“A major motivator was my concern that too often patients were not included as a central core of their own health care team, so I decided I would be willing to pursue seven additional years of medical education and residency to become a part of the solution...as a doctor.”
“PASSIONATE, PATIENT-CENTERED HEALTH CARE REFORMER”
Before becoming a doctor, Ann Connor Jobe had already "earned her stripes" in health care as an operating room technician, a staff nurse at a university hospital and as a clinical nursing instructor. Now she is Professor in Family Medicine and Dean of Mercer University School of Medicine, one of only eight women heads of the country's 126 medical schools, a position which she says enables her to focus on her passion: improving the patient-doctor relationship.
"When I was in Family Practice residency," Jobe recalls, "I planned to have a practice where health professionals worked collaboratively as a team to provide holistic care to patients; a practice where prevention, nutrition and exercise were all incorporated into the office setting. As I pondered the impact, I realized it would be limited only to the patients I would see in my practice.
"I wanted to impact future generations of physicians who could then positively impact many more individuals in their practices. So I chose to enter academic medicine, never conceiving that that would lead to becoming a dean and having the opportunity-and privilege-to lead a medical school. I continue to find doors opening to work on improving the collaboration between health professionals.
"I hope when all is said and done, I will look back and see that patients and their families are receiving compassionate, competent care from health care teams that communicate well and are continually searching for ways to improve the system."
Perhaps this is what Rep. Jim Marshall (D-GA-3) had in mind in nominating Jobe as a Local Legend, "Dr. Jobe has distinguished herself as a caring, talented instructor and physician. Her efforts are training future generations top provide the same type of compassionate care that has been a critical part of her career."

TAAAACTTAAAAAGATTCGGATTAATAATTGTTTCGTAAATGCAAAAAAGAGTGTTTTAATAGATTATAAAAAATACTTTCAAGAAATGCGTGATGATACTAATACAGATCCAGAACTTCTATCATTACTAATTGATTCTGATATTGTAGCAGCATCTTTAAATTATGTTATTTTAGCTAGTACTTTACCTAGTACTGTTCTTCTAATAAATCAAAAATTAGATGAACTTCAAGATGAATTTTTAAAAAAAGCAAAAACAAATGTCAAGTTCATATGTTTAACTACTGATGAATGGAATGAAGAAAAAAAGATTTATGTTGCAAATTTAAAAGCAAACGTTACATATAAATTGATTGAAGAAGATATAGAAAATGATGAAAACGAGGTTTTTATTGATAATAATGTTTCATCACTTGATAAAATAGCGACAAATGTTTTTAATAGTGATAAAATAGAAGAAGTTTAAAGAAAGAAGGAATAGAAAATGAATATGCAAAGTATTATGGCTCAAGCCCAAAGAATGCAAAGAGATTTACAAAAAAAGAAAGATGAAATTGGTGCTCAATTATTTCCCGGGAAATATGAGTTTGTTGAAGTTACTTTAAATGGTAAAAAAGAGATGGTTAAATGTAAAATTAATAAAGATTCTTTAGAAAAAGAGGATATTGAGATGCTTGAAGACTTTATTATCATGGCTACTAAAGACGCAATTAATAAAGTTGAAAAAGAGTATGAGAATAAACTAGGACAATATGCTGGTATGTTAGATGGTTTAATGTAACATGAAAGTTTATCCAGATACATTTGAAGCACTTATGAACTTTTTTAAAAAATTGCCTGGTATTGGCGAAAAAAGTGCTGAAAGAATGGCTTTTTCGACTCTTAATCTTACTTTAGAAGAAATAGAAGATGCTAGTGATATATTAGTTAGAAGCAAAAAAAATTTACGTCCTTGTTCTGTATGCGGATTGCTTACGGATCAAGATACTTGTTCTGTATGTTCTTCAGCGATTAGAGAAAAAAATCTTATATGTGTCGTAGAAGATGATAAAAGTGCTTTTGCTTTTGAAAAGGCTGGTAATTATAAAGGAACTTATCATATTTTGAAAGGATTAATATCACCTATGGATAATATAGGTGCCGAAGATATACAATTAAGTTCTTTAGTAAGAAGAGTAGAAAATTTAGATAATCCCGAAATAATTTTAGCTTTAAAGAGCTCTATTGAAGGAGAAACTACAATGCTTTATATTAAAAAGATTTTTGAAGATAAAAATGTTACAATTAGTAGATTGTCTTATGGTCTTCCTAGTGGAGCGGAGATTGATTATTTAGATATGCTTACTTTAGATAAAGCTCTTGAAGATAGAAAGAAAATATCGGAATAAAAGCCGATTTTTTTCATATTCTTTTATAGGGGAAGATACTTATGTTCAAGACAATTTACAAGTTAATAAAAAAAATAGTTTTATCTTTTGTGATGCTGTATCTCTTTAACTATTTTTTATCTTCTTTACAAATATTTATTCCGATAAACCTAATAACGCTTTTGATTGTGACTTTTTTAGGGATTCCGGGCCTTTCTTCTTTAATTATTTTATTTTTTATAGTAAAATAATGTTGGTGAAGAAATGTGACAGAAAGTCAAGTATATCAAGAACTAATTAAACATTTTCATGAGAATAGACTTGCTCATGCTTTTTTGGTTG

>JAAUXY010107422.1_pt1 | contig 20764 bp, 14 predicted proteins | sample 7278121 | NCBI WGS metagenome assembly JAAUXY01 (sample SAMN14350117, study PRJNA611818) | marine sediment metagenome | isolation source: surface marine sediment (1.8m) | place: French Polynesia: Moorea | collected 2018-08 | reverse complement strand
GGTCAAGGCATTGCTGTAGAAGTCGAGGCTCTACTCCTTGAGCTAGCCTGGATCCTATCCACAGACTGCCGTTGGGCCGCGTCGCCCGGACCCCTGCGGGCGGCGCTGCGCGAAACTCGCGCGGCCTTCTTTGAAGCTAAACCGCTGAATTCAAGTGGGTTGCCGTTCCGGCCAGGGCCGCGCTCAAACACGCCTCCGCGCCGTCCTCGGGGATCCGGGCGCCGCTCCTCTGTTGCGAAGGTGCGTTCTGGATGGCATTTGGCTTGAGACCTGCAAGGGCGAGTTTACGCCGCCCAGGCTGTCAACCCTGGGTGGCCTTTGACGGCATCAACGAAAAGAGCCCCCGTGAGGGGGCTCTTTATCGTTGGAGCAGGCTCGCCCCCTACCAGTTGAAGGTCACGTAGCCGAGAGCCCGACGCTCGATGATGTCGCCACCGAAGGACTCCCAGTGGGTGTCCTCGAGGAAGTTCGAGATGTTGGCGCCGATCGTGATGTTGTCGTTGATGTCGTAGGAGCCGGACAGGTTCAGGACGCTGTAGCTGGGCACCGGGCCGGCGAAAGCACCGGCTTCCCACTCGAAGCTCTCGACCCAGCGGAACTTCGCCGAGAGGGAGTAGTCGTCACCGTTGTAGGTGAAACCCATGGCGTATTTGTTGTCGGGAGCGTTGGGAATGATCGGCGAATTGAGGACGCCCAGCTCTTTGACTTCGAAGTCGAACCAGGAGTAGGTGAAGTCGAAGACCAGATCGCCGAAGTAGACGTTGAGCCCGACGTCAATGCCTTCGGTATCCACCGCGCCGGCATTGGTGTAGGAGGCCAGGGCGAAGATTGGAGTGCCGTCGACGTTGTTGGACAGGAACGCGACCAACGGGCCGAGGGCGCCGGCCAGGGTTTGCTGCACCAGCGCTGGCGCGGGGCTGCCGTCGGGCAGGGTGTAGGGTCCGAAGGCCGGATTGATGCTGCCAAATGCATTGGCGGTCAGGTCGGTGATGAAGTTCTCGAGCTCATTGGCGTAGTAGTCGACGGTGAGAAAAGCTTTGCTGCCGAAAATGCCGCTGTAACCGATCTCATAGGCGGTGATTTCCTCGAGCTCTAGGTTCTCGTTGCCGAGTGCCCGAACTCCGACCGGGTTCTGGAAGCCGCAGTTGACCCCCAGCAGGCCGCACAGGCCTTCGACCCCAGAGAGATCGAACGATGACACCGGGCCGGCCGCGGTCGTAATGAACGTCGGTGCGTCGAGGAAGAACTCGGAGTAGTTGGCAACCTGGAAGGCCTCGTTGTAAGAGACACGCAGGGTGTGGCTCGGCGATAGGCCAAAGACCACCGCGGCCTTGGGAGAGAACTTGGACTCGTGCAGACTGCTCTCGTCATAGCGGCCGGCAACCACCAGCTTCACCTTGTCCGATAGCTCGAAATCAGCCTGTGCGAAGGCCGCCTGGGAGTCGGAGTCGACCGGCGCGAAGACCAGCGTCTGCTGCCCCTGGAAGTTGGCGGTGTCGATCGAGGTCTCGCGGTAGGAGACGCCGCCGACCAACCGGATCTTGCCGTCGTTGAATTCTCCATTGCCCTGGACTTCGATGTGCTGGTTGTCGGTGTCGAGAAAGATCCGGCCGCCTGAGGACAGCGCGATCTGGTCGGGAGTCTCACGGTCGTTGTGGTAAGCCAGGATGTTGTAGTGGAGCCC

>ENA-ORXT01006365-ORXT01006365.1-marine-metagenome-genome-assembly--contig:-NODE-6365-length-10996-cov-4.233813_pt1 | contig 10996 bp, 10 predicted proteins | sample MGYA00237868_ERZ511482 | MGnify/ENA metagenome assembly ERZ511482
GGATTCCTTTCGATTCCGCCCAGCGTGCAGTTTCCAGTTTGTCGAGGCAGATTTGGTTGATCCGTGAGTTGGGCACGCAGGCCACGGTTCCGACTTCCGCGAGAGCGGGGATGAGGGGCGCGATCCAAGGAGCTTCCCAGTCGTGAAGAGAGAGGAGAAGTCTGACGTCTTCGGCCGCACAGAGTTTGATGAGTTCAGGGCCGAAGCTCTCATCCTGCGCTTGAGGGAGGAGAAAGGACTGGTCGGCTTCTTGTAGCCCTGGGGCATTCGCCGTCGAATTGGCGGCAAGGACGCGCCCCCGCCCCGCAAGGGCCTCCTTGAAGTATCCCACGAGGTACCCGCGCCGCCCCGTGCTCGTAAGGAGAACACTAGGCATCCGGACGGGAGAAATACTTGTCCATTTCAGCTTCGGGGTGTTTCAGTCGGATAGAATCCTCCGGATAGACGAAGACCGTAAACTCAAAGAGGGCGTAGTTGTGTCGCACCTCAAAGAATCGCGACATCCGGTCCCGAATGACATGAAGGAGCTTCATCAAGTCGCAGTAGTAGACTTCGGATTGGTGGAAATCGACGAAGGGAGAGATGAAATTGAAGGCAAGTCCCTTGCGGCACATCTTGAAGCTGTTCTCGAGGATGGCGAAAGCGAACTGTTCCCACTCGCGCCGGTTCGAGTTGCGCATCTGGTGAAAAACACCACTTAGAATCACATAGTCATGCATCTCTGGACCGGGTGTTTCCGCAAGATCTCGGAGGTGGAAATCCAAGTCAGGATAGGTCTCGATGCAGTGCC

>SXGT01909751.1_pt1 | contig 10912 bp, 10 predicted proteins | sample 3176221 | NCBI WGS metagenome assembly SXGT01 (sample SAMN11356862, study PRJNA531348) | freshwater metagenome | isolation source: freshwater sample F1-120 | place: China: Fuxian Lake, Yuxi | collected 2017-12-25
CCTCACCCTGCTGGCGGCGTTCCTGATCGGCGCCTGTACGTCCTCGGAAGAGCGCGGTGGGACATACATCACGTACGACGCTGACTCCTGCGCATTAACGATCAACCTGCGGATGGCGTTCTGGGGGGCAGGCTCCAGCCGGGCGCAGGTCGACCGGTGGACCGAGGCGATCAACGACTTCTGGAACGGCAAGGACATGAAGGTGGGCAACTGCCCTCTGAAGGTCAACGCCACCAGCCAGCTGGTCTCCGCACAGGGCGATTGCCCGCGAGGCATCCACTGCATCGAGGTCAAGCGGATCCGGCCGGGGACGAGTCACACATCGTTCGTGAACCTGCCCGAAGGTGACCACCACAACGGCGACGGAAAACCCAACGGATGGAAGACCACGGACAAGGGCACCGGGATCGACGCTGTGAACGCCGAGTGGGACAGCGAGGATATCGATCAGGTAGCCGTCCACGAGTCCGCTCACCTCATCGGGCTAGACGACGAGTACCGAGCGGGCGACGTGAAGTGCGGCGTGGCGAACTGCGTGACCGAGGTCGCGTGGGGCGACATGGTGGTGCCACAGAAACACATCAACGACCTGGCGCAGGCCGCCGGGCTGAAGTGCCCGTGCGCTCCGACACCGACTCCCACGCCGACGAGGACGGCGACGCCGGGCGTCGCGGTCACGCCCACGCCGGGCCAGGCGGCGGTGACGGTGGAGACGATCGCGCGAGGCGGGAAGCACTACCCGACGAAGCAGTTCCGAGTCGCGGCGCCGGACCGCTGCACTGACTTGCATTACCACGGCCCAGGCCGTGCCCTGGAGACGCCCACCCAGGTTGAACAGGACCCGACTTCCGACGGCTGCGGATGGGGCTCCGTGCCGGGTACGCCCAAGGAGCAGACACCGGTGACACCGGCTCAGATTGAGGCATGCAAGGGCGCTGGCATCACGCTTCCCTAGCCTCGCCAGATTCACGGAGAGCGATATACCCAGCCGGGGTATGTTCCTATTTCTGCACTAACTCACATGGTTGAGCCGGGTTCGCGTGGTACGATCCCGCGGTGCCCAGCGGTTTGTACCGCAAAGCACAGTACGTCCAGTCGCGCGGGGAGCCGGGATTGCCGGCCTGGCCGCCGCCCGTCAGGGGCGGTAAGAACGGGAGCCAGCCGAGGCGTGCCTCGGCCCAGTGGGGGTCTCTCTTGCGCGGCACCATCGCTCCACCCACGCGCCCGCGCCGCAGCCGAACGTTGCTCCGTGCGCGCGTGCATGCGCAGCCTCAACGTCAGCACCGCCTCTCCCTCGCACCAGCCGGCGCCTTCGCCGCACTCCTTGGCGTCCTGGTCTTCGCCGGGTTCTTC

After earning her medical degree at the University of Nevada School of Medicine and completing her residency training in Family Medicate at Florida Hospital, in Orlando, Jobe joined the pre-doctoral division of the Department of Family Medicine at East Carolina University School of Medicine, in Greenville, NC, in 1989, and in 1990 was appointed Assistant Dean for Student Affairs. In July 1995 she became Senior Associate Dean and served as Chief Operating Officer of The Brody School of Medicine, at East Carolina, until winning her appointment to lead the Mercer University School of Medicine.
"I hope I make a difference by role-modeling and speaking out about the ideals and values of medicine and health care and the need for academic health centers to be more accountable to societal needs and to win back the public trust," says Jobe. "I continue to work to bring changes in medical education that ensure future generations of physicians are compassionate and caring, competent, excellent communicators, collaborators with other health care professionals, continually improving their skills and abilities, and committed to the profession of medicine and serving patients and communities."
A member of the American Academy of Family Physicians, Jobe counts among her most cherished awards the 1986 Janet M. Glasgow Memorial Award from the American Medical Women's Association, and the 2001 Physician Volunteer of the Year Award from the Greenville Community Shelter Clinic, Greenville, NC.
Awarded R.N. degree, College of St. Catherine, St. Paul, MN
Earns M.D. from University of Nevada School of Medicine, Reno, NV
Appointed Dean, Mercer University School of Medicine, Macon, becoming first female physician/nurse nationwide to hold such post
University of Nevada School of Medicine